Infrastructure Action Team

Problem Statement

  • California’s infrastructure is not adequate to meet the needs of a 21st Century economy and promote global competitiveness, environmental sustainability, and equal opportunity.
  • With growing fiscal challenges, the State will have fewer resources to pay for infrastructure and finance long-term debt, yet California’s highly-centralized system for building infrastructure relies on large capital investments by state government.
  • The state only has the resources to pay for about half of the estimated $765 billion in infrastructure investments it must make over the next decade.

Goal Statement

  • Adopt a comprehensive approach to infrastructure planning, development, resource conservation and finance that is focused on economic growth, environmental sustainability, and equal opportunities for all.
  • Ensure that all levels of government have sufficient financing and project delivery authority to facilitate investment in support of state, regional and local economies.

Action Team Co-Leads

  • Mark Pisano, USC Senior Fellow
  • Sean Randolph, Bay Area Council Economic Institute

For a full list of Action Team members, click here. For the team’s 2012 accomplishments, see the Summit’s 2013 Year-End Summary Report.

Tracking Progress

Action Team

Goals for the Year

Progress update - September 1, 2015

Priority action identified in Summit Plan to Advance Prosperity in 2014:

Build a project pipeline, working with the Infrastructure Bank to identify projects suitable for public/private participation.

Expand the use of new financing tools to support infrastructure development.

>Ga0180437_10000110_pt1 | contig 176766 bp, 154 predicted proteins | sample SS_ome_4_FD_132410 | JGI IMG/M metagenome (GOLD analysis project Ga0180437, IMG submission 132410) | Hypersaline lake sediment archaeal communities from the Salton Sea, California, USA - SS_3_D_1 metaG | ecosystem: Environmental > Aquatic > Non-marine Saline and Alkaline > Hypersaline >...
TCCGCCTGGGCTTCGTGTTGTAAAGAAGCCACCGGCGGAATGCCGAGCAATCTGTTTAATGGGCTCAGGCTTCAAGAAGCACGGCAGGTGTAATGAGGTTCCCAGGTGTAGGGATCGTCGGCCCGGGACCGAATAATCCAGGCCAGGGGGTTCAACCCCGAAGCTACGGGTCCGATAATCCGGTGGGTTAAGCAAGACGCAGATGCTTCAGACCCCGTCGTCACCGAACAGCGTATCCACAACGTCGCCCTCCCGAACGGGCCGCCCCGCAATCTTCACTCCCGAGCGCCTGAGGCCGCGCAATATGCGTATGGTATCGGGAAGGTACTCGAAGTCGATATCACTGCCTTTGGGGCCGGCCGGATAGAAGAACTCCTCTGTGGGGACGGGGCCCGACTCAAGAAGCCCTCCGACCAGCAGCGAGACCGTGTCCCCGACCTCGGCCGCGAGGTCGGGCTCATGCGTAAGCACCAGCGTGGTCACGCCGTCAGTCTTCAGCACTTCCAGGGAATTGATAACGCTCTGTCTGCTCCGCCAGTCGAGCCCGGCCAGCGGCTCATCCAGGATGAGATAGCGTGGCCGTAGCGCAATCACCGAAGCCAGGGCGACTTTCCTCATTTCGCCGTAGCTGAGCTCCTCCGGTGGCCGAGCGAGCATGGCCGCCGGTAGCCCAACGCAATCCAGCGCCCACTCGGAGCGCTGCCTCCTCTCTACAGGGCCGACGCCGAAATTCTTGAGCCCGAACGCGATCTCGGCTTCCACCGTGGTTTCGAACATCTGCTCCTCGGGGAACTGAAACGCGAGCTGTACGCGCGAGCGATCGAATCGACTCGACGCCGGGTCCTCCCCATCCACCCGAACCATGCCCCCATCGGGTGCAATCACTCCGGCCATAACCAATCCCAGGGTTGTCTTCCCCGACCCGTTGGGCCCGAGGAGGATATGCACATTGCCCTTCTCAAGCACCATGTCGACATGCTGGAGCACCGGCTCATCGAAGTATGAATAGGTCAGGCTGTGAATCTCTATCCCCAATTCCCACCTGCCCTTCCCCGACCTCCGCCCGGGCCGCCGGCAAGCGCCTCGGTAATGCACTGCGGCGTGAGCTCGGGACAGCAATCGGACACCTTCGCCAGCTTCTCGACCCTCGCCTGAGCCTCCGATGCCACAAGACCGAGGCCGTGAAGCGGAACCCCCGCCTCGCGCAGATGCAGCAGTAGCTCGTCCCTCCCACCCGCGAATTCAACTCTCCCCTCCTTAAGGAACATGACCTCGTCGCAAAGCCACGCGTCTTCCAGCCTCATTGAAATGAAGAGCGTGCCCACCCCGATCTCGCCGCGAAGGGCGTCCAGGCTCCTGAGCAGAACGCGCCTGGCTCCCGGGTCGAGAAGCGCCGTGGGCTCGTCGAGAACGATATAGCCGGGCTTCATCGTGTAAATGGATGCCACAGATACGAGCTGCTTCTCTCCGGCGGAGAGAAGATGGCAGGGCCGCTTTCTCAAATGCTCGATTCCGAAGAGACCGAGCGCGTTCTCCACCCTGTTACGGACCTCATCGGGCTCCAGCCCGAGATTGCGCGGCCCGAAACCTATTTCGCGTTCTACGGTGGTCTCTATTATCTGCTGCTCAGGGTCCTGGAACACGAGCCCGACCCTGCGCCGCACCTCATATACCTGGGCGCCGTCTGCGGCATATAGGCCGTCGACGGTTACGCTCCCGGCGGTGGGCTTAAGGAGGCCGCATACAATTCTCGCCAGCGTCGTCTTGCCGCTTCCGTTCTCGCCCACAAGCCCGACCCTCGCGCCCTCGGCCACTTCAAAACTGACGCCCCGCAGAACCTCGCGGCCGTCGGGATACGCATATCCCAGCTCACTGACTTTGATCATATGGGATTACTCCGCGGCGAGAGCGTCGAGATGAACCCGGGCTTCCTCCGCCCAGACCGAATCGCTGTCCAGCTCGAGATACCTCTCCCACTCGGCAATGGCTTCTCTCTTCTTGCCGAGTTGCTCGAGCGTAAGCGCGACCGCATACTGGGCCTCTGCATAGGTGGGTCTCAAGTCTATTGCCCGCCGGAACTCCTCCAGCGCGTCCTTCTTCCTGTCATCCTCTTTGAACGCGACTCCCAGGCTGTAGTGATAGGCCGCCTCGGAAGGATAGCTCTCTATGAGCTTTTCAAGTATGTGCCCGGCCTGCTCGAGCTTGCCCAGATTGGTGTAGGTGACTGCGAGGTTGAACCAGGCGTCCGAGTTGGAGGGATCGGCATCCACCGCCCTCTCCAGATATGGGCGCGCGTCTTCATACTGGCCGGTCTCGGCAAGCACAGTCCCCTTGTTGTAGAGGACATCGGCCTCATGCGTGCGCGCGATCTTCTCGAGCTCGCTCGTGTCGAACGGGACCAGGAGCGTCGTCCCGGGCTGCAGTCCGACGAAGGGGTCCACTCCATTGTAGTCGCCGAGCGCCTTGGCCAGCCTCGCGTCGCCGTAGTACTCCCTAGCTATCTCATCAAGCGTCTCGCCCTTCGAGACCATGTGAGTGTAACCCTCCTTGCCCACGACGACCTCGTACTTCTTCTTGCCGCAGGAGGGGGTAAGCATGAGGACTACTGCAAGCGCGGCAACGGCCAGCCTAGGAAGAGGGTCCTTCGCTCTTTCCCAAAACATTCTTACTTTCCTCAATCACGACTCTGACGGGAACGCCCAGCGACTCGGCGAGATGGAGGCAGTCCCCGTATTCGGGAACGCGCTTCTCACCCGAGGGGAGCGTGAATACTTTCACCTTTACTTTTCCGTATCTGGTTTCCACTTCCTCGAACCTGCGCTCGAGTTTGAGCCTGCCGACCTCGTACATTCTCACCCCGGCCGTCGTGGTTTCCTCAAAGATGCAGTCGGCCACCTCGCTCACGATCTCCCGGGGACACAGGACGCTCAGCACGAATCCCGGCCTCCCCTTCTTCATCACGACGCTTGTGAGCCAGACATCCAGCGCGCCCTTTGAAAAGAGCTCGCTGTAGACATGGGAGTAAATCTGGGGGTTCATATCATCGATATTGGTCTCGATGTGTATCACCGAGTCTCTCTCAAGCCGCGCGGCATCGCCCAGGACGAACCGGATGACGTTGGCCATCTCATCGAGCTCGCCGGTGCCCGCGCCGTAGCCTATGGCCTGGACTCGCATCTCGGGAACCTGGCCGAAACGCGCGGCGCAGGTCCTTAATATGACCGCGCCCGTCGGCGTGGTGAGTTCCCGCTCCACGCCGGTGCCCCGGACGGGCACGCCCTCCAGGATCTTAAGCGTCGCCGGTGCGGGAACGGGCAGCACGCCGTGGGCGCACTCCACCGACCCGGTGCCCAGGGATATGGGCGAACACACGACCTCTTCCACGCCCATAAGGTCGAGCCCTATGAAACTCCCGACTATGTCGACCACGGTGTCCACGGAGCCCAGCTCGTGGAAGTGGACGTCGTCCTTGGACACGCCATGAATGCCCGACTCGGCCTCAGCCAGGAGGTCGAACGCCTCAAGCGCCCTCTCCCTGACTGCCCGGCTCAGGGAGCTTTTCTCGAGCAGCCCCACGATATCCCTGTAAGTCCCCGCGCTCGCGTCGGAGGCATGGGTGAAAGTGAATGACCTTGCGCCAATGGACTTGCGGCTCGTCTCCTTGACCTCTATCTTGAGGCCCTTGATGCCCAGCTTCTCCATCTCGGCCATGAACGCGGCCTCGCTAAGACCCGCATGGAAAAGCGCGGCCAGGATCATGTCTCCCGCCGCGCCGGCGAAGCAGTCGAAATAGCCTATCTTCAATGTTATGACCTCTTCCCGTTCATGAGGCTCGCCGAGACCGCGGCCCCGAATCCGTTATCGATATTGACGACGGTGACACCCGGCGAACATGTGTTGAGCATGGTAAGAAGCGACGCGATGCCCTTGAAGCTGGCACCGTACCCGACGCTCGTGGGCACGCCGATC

Projects identified: Identify and connect with I-Bank leaders several projects in different sectors (water, transit, etc.) that can be supported with I-Bank participation and/or other public and private resources.

Infrastructure financing authority:

Locally: Inclusion of Summit ideas for tax increment financing, integrated financing, and benefit assessments in state's expansion of Infrastructure Financing District authority or other local economic development tool to replace redevelopment.
More broadly: Inclusion of Summit ideas to facilitate use of assessments for benefits and fees to finance projects beyond the community-level--at regional scale, for example.

Transportation: Adoption of Summit ideas for sustainable approach to transportation funding. Examples include:

• Developing a sustainable balance of funding (raising gas tax or vehicle license fee, for example) to support Summit's long-term focus on infrastructure.
• Repaying loans made by transportation special funds to General Fund that are part of state's 'Wall of Debt.'

Water: Inclusion of Summit ideas--a focus on results, for example--in budgeting for Water Action Plan and drafting of water bond.

Vote thresholds: Revision of local vote requirement for special taxes and general obligation bonds devoted to infrastructure.

Sustainable communities: A new opportunity for collaboration among four Action Teams emerged in January to include Summit ideas in a range of state actions related to sustainable communities and environmental planning.